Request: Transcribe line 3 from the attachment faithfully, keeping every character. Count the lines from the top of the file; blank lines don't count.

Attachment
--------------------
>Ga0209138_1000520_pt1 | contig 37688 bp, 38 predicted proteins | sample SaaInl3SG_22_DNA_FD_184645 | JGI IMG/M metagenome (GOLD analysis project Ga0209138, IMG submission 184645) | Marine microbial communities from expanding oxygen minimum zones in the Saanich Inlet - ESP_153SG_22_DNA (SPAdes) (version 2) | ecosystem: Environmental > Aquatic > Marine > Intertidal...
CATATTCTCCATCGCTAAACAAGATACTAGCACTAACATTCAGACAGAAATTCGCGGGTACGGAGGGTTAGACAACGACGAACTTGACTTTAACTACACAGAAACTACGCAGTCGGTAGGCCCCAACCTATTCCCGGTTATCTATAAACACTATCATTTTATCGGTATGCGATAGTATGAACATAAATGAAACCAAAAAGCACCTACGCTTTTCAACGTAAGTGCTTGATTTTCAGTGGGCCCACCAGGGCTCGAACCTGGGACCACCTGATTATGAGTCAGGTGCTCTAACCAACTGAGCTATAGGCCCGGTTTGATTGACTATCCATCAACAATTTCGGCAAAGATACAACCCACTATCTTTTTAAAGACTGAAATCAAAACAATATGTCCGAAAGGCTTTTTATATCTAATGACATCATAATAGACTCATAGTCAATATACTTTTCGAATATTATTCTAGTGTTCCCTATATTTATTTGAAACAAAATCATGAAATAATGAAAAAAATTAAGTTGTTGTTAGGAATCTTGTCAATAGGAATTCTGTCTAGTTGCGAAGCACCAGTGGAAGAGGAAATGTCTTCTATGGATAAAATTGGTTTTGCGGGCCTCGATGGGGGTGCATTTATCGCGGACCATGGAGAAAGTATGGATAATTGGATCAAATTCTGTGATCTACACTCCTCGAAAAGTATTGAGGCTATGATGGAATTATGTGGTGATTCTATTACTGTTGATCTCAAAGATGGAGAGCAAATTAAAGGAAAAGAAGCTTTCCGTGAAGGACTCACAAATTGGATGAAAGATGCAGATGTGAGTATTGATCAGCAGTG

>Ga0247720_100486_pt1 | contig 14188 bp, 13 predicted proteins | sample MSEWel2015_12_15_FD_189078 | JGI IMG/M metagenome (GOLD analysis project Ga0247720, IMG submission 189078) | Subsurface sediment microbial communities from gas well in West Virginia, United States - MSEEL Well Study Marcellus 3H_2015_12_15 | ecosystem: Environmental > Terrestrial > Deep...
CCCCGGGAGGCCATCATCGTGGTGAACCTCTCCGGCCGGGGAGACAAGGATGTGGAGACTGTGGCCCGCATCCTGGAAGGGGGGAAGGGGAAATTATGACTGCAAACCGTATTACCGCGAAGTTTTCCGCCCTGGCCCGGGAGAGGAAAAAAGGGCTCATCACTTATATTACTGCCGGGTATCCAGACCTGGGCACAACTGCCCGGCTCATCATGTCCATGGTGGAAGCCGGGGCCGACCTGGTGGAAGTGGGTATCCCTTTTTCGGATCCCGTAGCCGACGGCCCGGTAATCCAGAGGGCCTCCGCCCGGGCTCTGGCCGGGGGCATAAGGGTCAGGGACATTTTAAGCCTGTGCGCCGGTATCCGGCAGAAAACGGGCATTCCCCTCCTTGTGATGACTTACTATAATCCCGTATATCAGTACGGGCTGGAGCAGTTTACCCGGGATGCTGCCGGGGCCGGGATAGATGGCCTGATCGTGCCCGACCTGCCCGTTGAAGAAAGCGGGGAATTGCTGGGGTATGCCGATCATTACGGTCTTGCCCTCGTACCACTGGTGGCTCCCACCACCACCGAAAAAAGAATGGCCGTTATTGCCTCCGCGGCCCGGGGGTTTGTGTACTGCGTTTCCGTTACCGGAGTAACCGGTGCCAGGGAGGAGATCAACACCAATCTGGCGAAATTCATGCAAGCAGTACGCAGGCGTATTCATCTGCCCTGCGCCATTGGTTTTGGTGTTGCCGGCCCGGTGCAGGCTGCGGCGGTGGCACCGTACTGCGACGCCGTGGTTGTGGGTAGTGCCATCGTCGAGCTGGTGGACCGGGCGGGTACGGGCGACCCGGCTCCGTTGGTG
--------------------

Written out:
>Ga0247720_100486_pt1 | contig 14188 bp, 13 predicted proteins | sample MSEWel2015_12_15_FD_189078 | JGI IMG/M metagenome (GOLD analysis project Ga0247720, IMG submission 189078) | Subsurface sediment microbial communities from gas well in West Virginia, United States - MSEEL Well Study Marcellus 3H_2015_12_15 | ecosystem: Environmental > Terrestrial > Deep...